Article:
College Planning: 10 Key Angles on Expected Family Contributions You Should Know
One of the biggest questions that parents with college-bound children puzzle over, is whether their child has a chance for financial aid.
This is more confusing than you might think, because at some schools a family could qualify for need-based aid if they make $200,000 a year, and at another school, the ceiling for aid could be $70,000.
The first step that you should take when grappling with this issue is to obtain the Expected Family Contribution (EFC). And you should do this before seriously exploring your teenagers’ college options.
Here are the top 10 ideas parents need to know about this important number and how it affects their college planning.
1. What is an EFC?
An Expected Family Contribution is a dollar figure that represents what financial aid formulas believe a family should be able to pay for one year of a child’s college education.
2. What is the average EFC?
The EFC for the average American household with an AGI of $50,000 will usually range from $3,000 to $4,000. There is no cap on EFCs, so some very wealthy families will have EFCs that exceed the cost of an expensive private university.
3. When should we obtain our EFC?
It’s best to get a ballpark idea of what a family’s EFC will be as early as a child’s freshman year in high school. Obtaining a preliminary EFC will give parents a rough idea of the minimum amount that they would be expected to pay for college. (See “How to obtain an EFC” in No. 8 below.)
4. State vs. private school tuition
Families with household incomes of $60,000-$80,000 and above typically find that they do not qualify for need-based aid at state universities, but they may qualify for need-based aid at private schools. Determining if a student would be eligible for need-based aid requires subtracting the EFC from a school’s cost of attendance.
Cost of In-State Public University: $22,000
Demonstrated financial need: $0
This affluent family’s EFC exceeds the price of the state school, so the student wouldn’t qualify for need-based aid.
Cost of In-State Private University: $60,000
Demonstrated financial need: $25,000
In this scenario, the student would be eligible for up to $25,000 in need-based aid from the private college because the price of this institution is far more expensive and exceeds the family’s EFC.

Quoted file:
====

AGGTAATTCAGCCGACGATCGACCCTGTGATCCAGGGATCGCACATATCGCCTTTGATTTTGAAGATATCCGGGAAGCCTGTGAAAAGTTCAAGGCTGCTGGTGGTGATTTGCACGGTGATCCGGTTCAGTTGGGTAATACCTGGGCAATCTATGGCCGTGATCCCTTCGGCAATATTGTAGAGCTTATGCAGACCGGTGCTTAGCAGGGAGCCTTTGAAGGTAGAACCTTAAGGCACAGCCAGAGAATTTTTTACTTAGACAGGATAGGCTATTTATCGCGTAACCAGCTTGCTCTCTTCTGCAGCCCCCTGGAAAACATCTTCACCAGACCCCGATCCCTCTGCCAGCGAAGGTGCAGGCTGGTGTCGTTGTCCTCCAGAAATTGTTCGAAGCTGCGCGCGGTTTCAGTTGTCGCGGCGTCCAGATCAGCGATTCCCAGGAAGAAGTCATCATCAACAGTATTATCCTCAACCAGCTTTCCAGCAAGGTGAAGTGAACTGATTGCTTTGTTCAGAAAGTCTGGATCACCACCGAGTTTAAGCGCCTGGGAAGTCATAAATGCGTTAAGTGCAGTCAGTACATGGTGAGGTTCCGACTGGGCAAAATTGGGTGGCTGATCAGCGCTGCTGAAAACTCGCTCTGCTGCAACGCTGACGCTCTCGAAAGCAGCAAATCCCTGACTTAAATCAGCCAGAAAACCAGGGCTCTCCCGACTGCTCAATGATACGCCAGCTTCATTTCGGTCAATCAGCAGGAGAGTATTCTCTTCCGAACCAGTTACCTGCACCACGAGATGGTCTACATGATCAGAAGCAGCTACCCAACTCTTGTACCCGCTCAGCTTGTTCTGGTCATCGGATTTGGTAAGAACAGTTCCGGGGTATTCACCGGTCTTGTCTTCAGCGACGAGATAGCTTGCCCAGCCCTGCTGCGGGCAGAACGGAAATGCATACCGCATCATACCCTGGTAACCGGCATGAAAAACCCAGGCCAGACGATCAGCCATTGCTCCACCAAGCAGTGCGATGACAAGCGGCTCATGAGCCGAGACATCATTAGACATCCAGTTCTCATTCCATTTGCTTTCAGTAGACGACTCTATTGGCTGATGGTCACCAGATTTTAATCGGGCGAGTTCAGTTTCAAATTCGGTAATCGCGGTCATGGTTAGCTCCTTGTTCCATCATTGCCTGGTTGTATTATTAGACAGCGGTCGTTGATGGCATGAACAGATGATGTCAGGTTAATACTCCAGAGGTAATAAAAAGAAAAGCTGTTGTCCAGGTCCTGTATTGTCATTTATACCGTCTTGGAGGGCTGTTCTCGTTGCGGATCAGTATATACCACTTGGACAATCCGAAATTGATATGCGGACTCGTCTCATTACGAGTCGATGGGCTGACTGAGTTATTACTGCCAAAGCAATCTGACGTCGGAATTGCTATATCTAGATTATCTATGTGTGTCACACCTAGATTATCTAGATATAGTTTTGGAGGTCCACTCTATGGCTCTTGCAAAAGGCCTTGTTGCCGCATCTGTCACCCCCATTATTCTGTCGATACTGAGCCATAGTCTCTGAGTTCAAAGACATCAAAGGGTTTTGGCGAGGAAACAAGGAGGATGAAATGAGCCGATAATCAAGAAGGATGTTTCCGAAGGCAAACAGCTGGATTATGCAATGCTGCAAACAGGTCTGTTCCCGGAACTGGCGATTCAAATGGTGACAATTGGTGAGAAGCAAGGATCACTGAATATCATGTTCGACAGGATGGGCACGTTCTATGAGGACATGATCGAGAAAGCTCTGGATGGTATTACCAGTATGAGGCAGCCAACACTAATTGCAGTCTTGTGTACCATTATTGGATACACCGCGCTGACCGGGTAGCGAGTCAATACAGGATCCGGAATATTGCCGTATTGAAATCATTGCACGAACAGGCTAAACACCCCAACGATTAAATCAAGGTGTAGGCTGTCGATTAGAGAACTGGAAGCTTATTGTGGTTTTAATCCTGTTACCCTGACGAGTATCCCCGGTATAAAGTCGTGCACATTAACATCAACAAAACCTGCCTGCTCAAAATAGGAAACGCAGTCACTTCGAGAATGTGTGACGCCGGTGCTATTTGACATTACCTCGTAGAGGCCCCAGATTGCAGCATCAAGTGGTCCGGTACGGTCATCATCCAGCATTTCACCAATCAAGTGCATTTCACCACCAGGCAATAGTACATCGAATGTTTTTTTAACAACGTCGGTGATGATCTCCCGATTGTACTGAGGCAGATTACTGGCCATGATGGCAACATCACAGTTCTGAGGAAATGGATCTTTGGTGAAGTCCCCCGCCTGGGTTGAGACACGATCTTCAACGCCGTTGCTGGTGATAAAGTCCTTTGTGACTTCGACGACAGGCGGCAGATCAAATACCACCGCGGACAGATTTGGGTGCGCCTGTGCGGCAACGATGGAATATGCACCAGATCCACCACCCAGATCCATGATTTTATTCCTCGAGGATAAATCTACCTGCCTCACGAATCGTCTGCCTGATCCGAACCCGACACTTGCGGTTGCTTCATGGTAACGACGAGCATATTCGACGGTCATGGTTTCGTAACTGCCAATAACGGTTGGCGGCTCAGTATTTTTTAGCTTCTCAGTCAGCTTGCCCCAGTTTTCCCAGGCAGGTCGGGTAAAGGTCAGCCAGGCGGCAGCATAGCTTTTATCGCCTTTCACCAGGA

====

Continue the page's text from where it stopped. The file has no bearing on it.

5. Strategies for no or low EFCs
Families who discover that they have a high EFC and aren’t eligible for need-based financial aid should look for schools that provide merit scholarships that are given regardless of need. Most schools fall into this category.
If an EFC is modest, families should search for schools that provide excellent need-based assistance. Far fewer schools fit into this category
6. Find the most generous schools
Families will usually have to pay more for college than their EFC indicates they can afford, because most schools do not meet 100% of a student’s demonstrated financial need. Consequently, it’s important to identify the most generous colleges that would consider a child an attractive candidate.
7. How to estimate your EFC
Parents can obtain their Expected Family Contribution by using the College Board’s EFC Calculator. Using the calculator with clients can be an excellent way to strengthen your relationship. And the calculator can also be a great prospecting tool when used with potential clients.
With this calculator, parents will want to obtain their EFC using both the federal and institutional formulas. The calculator will produce one EFC using the federal methodology that is linked to the Free Application for Federal Student Aid. The calculator will also produce an EFC using the institutional methodology, which is linked to the CSS/Financial Aid PROFILE. The vast majority of private and public colleges and universities only use the FAFSA, while private, selective schools also use the PROFILE.
8. Getting your official EFC
After completing the FAFSA, students receive their official federal EFC via an electronic document called the Student Aid Report (SAR). The SAR will include the family’s EFC near the top of the report and also provide all the information that the family included on the FAFSA. Parents should check their SAR for accuracy.
PROFILE filers will not receive an EFC from the College Board, which owns and operates this financial aid application. Institutions that use the PROFILE customize their aid applications by choosing from hundreds of different questions, so you will end up with a different EFC for each school. Parents should ask each PROFILE school for their EFC if the institutions do not include this important dollar figure on their children’s financial aid awards.
9. Schools often don’t mention EFC
Unfortunately, many schools don’t include a family’s EFC on their financial aid awards. Some institutions suggest that including the EFC on their aid letters will confuse families. More likely, schools don’t want to share EFC figures with families because they can then determine if the package is stingy.
Once a family has their EFC and the financial aid package, compare the EFC with what a school is offering. Let’s say that the cost of a school after deducting institutional grants is $39,000 and the EFC is $28,000. That means there is an $11,000 gap between what the EFC suggests a family can pay and what the school wants to charge your client. Based on this knowledge, a family can appeal the award.
10. Remember to adjust EFC for life changes
Plug new numbers into the EFC calculator if a family’s financial situation changes due to such things as a divorce, separation, death, disability, job loss, or the care of an elderly parent.